random reviews, recollections & reminiscings

Thursday, December 1, 2005

REEL REVIEWS: Rent (2005) ***

Rent (2005) poster





rated PG-13
(for mature thematic material involving drugs
and sexuality, and for some strong language.)
2 hrs. 15 min.
story, music & lyrics by Jonathan Larson
screenplay by Steve Chbosky
produced by Jeffrey Seller, Kevin McCollum, & Allan S. Gordon
directed by Chris Columbus



When a stage musical is touted as a "revolutionary rock opera" I start to feel a lil suspect. I mean, the only rock operas I'm care about are the Who's "Tommy" and "Quadrophenia." I remember getting so sick of hearing the ads on the radio for this musical when it was making it's theatrical rounds. Maybe it's cuz I know how hype can be and how overexposed some forms of entertainment can get. Maybe it was cuz radio stations just play the same ads over and over. Regardless, I never saw the musical Rent on stage and now that I've seen the movie version, I wish I had.

Based on Puccini's La Boheme, tells the story of one year in the life of friends living the Bohemian life in modern day East Village New York. Among the group are our narrator nerdy love struck filmmaker Mark; the object of his affection his former lover, Maureen; Maureen's Harvard educated public interest lawyer lover Joanne; Mark's roommate HIV+ former junkie, Roger; Roger's lover the HIV+ drug addicted exotic dancer, Mimi; their former roommate HIV+ computer genius Tom Collins; Collins' HIV+ drag queen street musician lover Angel; and Benny, a former member of the group who married money and has since become their landlord and the opposite of everything they stand for. Shows how much changes or doesn't change in the 525,600 minutes that make up a year.
This film adaptation of Jonathan Larson's Pulitzer Prize and Tony Award winning rock opera tells the story of one year in the life of a group of bohemians struggling in modern day East Village New York. The story centers around Mark (Anthony Rapp) and Roger (Adam Pascal), two roommates. While a former tragedy has made Roger numb to life, Mark tries to capture it through his attempts to make a film. In the year that follows, the group deals with love, loss, AIDS, and modern day life in one truly powerful and at times moving story. Rosario Dawson, Jesse L. Martin, Idina Menzel, Wilson Jermaine Heredia, Tracie Thoms, and Taye Diggs also star.
I liked the movie well enough. The songs remained with me as I left the theatre as well as the strong performances (I say performances cuz this was acting and singing). I've been in a few musicals so I know that combining acting and singing can often be quite challenging. It's just that, well, I felt a coupla things were missing here.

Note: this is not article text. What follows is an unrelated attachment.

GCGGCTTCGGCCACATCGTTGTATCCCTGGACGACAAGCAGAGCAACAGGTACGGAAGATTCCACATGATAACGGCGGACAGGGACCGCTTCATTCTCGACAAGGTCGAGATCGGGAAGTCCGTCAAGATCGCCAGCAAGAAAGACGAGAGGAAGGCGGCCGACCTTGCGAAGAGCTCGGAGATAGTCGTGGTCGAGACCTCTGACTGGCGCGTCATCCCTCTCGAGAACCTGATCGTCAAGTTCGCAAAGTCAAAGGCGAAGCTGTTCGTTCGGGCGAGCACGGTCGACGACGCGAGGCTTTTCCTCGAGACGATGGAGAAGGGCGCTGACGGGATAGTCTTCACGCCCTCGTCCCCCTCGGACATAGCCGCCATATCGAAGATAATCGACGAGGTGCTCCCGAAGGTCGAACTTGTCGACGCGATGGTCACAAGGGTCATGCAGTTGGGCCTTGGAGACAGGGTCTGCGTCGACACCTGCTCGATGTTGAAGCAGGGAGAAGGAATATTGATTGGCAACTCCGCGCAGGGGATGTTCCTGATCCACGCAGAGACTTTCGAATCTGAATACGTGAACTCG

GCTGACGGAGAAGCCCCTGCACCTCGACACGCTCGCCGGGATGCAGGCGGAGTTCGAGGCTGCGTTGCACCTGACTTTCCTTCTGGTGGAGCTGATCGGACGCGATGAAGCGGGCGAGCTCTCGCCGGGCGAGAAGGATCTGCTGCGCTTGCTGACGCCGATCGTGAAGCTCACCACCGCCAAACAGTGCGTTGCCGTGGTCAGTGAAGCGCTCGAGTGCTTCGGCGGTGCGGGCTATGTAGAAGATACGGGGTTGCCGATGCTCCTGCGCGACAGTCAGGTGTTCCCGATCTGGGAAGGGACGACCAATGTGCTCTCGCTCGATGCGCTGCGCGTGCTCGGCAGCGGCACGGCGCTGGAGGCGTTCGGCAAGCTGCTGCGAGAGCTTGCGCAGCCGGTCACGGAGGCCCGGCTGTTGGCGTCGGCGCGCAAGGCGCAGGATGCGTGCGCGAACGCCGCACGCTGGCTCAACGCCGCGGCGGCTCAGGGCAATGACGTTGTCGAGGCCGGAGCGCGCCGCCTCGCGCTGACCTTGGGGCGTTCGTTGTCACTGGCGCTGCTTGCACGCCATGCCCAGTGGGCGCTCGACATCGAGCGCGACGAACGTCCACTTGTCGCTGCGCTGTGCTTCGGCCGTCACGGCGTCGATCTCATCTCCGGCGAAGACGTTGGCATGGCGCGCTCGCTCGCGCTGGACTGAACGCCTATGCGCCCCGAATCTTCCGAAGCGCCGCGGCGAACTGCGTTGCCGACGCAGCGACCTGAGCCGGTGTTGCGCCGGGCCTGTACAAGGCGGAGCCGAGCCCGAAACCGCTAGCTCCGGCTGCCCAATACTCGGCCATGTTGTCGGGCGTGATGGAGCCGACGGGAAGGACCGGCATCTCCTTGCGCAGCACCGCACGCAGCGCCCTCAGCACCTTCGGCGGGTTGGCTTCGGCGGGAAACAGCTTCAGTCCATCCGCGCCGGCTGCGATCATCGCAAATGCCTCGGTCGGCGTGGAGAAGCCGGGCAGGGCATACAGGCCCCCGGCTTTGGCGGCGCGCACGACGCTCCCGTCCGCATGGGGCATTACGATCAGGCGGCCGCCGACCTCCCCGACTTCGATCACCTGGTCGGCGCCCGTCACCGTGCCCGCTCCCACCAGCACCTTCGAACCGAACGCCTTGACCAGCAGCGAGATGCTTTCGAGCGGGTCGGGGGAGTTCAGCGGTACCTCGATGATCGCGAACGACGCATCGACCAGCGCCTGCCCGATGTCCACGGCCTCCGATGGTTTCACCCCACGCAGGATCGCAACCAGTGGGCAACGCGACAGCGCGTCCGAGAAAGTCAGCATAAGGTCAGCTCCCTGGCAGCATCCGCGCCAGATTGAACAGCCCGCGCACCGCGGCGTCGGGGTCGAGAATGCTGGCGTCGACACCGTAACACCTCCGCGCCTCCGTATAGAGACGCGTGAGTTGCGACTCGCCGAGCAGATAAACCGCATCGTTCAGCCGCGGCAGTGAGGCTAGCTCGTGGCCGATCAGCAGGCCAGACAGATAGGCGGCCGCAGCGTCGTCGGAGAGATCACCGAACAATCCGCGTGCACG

First, I feel it woulda been better live cuz of what a live audience experiences at a musical. Seeing the amazing sets, feeling free to sing along with the performers, and actually seeing them instead of a screen makes it all the more personal. After all, there is some pretty personal subject matter to take in here. In a movie theatre, you just don't get the same experience that you would live. The movie was still moving where it needed to be though, just had this feeling that live would be....more.
Second, I had a hard time empathizing with some of these bohemians. It wasn't because some were HIV+, gay, or strung-out. It's the ones who complained about how to make a living without "selling out" artistically. I've heard and seen this in real life and on screen too too much. I mean when you can't afford to eat or put clothes on your back then ya go get a job. Call it what you will, a job is a job. How else are ya gonna survive? It's not romantic to hold firm to some artistic dream and yet not make ends meet. It's stupid.

Beyond alla that it was great to see the talented cast of the original 1996 Broadway run was kept intact except for newcomers Dawson (playing Mimi) and Thoms (playing Joanne). Who both do stellar jobs with their characters. Dawson does a fantastic job on the rocker "Out Tonight" and her duet with Pascal "I Should Tell You" was really heartfelt. Thoms has a great energy and voice as seen in the song "Take me or Leave Me." Both of these women bring great turns on these characters that only add to the original performers.

The movie was great fun with well written music and an often times compelling story.
If you like musicals, try to check this out in the movie theatre. Columbus does a great job and weaving all the songs & storyline together. there is some graphic material as far as drug use and some scantily clad-ness, but overall it's not too much to bear. If you're not into musicals, maybe this is a movie you'll RENT.





Rent (2005) Rosario Rent (2005) Menzel

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